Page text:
Thursday, February 11, 2016



Neese (AP)
Tax relief likely in new Indiana budget, but specifics need to be sorted out
Posted on April 3, 2013 at 1:00 a.m. | Updated on April 3, 2013 at 6:38 p.m.

Some sort of tax relief for Hoosiers seems likely when state lawmakers finally craft a two-year budget for 2014 and 2015.

What form it takes, though, remains a point of debate, according to members of Elkhart County’s legislative delegation to Indianapolis. Indiana Gov. Pence has proposed a 10 percent cut in the income tax rate, from 3.4 percent to 3.04 percent, while the Indiana House budget proposal calls for quicker elimination of the state’s estate tax than currently outlined.

“I’m looking for tax relief for Hoosiers,” said Indiana Rep. Tim Wesco, R-Osceola. “What form tax relief takes is the question.”

Pence’s income tax cut plan has generated opposition from some, and Rep. Tim Neese, R-Elkhart, doesn’t see it flying, at least not as the Republican governor has proposed. Neese, among others, would like to see more funds earmarked for education and road improvements; if you cut the income tax rate too sharply, that potentially becomes difficult.

As is, the House budget plan calls for $300 million more in funding for education over the coming two-year budget cycle and $400 million to $500 million more for roads, according to Rep. Wes Culver, R-Goshen.

“I would anticipate (any income tax cut) would be less than that,” Neese said. “It’s unlikely that it’ll be 10 percent.”

Though Pence’s 10 percent cut plan has generated a lukewarm response from some, it’s hardly dead, Wesco thinks. That it wasn’t contained in the House budget plan stemmed in part from uncertainty about the revenue forecast for the year for Indiana, to be released later this month.

“There’s still room for discussion,” Wesco said.

Indeed, Rep. David Ober, R-Albion, whose district just barely enters Elkhart County in Benton Township, likes Pence’s plan. With an expected surplus in state revenue, Pence thinks a tax reduction is in order, and according to administration estimates, the 10 percent cut, phased in over two years, would eventually save Hoosier taxpayers around $500 million a year.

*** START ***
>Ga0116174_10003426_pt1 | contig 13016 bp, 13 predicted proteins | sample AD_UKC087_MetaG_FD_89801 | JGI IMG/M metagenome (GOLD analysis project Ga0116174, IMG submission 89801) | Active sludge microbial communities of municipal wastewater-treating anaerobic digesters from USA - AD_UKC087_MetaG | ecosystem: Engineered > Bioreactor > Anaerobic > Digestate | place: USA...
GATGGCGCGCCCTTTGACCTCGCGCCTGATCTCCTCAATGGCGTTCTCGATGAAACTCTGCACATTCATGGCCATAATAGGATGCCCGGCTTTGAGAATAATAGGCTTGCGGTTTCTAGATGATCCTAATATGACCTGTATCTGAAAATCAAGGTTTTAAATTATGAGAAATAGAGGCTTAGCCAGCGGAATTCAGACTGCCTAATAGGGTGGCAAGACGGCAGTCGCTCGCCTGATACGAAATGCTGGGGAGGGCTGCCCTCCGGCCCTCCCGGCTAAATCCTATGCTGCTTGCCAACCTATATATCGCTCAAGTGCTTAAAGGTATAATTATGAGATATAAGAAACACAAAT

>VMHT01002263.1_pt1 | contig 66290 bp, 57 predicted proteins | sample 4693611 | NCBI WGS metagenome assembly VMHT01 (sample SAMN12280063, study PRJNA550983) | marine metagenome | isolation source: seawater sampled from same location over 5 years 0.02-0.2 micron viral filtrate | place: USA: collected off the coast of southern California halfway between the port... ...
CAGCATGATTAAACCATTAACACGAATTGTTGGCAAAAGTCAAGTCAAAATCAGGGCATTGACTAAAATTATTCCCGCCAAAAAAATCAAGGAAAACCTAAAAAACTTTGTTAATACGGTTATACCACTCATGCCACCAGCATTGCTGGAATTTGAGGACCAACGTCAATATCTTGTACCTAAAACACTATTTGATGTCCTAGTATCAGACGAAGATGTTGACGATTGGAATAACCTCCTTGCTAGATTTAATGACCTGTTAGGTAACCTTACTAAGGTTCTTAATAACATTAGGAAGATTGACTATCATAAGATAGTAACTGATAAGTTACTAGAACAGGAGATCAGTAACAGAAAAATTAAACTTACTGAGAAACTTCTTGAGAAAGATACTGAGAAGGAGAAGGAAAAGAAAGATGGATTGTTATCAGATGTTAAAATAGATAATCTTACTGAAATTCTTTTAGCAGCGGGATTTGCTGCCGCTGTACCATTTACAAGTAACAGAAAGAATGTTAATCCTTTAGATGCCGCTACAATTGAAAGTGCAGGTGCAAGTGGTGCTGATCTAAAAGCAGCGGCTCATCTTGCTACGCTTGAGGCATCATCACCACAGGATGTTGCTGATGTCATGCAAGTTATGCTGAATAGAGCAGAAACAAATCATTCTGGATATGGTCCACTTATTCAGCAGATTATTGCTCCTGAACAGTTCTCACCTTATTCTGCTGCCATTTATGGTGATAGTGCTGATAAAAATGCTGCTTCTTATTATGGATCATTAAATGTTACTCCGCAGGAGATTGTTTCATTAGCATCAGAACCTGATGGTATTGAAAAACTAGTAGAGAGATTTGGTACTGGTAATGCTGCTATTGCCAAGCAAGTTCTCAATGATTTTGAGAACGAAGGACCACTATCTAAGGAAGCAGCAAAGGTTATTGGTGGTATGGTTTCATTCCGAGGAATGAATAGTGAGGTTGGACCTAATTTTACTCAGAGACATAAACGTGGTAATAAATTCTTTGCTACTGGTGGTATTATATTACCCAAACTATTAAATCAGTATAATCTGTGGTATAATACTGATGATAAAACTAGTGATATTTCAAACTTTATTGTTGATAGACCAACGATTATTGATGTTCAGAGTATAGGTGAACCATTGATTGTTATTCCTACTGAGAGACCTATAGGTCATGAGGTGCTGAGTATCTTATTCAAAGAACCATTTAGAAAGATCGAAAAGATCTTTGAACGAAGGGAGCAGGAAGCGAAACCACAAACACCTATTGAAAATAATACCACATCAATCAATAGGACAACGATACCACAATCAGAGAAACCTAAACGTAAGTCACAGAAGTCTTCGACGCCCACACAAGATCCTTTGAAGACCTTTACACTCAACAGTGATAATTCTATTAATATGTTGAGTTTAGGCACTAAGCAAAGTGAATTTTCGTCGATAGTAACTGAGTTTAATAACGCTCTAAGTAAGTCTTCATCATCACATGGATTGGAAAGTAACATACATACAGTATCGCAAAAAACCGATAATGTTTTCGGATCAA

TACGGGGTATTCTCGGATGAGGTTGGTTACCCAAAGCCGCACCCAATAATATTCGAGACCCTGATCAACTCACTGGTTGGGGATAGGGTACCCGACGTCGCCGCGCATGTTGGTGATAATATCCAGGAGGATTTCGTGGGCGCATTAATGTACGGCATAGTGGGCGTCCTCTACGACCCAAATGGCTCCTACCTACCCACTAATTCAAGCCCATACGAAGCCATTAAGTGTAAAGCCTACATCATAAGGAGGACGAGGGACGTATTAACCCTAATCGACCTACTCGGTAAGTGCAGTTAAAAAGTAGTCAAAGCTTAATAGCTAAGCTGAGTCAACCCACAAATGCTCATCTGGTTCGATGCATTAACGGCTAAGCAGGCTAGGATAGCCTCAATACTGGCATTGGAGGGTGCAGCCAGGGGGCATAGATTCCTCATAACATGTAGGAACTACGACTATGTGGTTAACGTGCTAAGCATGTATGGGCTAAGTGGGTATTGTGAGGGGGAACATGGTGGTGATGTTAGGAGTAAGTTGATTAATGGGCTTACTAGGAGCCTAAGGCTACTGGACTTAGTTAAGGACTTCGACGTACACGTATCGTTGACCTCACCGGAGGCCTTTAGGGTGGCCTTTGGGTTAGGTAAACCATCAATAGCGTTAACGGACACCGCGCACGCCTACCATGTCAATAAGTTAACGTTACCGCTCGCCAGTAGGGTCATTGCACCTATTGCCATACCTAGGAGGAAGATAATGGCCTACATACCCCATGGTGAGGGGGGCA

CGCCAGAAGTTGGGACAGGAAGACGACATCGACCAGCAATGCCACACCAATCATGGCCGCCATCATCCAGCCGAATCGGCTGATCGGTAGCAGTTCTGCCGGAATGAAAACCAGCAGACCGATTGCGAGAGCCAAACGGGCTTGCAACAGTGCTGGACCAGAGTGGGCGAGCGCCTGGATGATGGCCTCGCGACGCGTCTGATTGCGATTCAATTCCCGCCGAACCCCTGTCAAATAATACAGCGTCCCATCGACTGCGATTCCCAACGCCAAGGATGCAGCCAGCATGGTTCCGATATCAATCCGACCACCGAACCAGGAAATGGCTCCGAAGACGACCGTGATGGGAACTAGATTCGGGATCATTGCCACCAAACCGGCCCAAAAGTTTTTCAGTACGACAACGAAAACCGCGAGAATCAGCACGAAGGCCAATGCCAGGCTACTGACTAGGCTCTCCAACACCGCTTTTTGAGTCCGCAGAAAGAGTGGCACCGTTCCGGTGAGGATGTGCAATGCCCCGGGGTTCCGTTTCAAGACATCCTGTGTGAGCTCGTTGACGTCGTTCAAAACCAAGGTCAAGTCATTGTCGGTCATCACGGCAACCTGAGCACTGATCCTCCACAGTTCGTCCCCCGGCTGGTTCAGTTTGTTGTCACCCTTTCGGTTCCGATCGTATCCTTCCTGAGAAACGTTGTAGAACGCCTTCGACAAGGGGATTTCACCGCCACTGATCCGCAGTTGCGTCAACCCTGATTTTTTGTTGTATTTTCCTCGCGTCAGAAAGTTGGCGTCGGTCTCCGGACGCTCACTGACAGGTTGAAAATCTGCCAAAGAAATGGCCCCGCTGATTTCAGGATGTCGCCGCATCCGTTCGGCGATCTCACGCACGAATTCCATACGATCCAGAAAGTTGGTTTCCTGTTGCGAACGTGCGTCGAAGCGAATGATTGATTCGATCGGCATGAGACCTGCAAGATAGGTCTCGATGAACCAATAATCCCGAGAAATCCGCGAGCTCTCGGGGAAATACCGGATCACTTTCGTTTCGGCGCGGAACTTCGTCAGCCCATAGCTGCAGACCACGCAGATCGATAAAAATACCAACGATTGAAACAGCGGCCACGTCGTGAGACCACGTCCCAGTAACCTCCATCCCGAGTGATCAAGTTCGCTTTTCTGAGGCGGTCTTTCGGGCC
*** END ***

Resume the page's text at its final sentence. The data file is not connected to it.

“I think that the governor’s proposal is a smart one,” Ober said. “It’s a half billion dollar reinvestment in our economy, which is desperately needed right now.”

Even so, the new state budget could contain a more measured income tax cut, coupled with a reduction in the estate tax, Ober thinks. Or it could contain one of the tax cuts, but not the other, or something completely new.

Culver would like to see any excess funds used to pay down the state’s debt to the feds for unemployment payments and other obligations. “I’m just saying use that money to either pay down the debt or give back to the taxpayers. But not new programs,” Culver said.

Things may get clearer by the end of the day Thursday, April 4, when the Indiana Senate’s Appropriations Committee is expected to finish crafting the Senate budget proposal. That plan would then likely go before the full Senate for formal consideration next week. Reps from the Senate, the House and Pence’s office would then be tasked with hashing out some sort of compromise.

Release later this month of the state’s revenue forecast, too, should help sort things out.

The two-year budget for 2014 and 2015 will likely total around $30 billion, according to Neese.

The three senators representing Elkhart County, Carlin Yoder, Joe Zakas and Ryan Mishler — all Republicans — declined comment on the tax cut question given pending budget discussions in the Senate Appropriations Committee.